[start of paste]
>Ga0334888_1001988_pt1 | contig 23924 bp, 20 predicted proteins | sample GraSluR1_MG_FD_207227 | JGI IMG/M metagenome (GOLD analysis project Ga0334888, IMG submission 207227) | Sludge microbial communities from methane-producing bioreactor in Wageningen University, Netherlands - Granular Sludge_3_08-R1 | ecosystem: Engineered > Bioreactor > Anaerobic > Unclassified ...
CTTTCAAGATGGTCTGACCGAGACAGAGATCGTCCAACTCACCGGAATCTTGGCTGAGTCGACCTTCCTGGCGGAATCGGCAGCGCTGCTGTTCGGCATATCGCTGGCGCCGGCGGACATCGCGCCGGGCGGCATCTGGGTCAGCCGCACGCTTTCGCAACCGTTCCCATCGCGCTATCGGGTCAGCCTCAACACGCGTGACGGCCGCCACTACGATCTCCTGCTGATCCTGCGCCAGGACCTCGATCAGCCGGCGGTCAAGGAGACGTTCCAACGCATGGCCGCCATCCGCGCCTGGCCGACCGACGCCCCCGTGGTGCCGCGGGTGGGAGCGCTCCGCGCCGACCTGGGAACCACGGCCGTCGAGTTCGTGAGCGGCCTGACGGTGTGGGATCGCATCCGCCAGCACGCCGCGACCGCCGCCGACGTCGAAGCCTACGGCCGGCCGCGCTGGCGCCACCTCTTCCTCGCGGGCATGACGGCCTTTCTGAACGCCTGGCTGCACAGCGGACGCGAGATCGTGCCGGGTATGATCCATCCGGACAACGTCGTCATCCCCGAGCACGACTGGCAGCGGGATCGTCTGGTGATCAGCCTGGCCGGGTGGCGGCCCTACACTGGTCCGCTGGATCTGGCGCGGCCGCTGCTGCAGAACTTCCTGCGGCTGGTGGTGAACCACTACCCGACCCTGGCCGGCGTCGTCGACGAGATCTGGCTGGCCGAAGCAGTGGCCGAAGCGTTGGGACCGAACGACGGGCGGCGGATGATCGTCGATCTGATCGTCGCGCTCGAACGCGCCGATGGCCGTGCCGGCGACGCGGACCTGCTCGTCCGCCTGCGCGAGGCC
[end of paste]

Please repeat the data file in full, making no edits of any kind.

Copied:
>Ga0334888_1001988_pt1 | contig 23924 bp, 20 predicted proteins | sample GraSluR1_MG_FD_207227 | JGI IMG/M metagenome (GOLD analysis project Ga0334888, IMG submission 207227) | Sludge microbial communities from methane-producing bioreactor in Wageningen University, Netherlands - Granular Sludge_3_08-R1 | ecosystem: Engineered > Bioreactor > Anaerobic > Unclassified ...
CTTTCAAGATGGTCTGACCGAGACAGAGATCGTCCAACTCACCGGAATCTTGGCTGAGTCGACCTTCCTGGCGGAATCGGCAGCGCTGCTGTTCGGCATATCGCTGGCGCCGGCGGACATCGCGCCGGGCGGCATCTGGGTCAGCCGCACGCTTTCGCAACCGTTCCCATCGCGCTATCGGGTCAGCCTCAACACGCGTGACGGCCGCCACTACGATCTCCTGCTGATCCTGCGCCAGGACCTCGATCAGCCGGCGGTCAAGGAGACGTTCCAACGCATGGCCGCCATCCGCGCCTGGCCGACCGACGCCCCCGTGGTGCCGCGGGTGGGAGCGCTCCGCGCCGACCTGGGAACCACGGCCGTCGAGTTCGTGAGCGGCCTGACGGTGTGGGATCGCATCCGCCAGCACGCCGCGACCGCCGCCGACGTCGAAGCCTACGGCCGGCCGCGCTGGCGCCACCTCTTCCTCGCGGGCATGACGGCCTTTCTGAACGCCTGGCTGCACAGCGGACGCGAGATCGTGCCGGGTATGATCCATCCGGACAACGTCGTCATCCCCGAGCACGACTGGCAGCGGGATCGTCTGGTGATCAGCCTGGCCGGGTGGCGGCCCTACACTGGTCCGCTGGATCTGGCGCGGCCGCTGCTGCAGAACTTCCTGCGGCTGGTGGTGAACCACTACCCGACCCTGGCCGGCGTCGTCGACGAGATCTGGCTGGCCGAAGCAGTGGCCGAAGCGTTGGGACCGAACGACGGGCGGCGGATGATCGTCGATCTGATCGTCGCGCTCGAACGCGCCGATGGCCGTGCCGGCGACGCGGACCTGCTCGTCCGCCTGCGCGAGGCC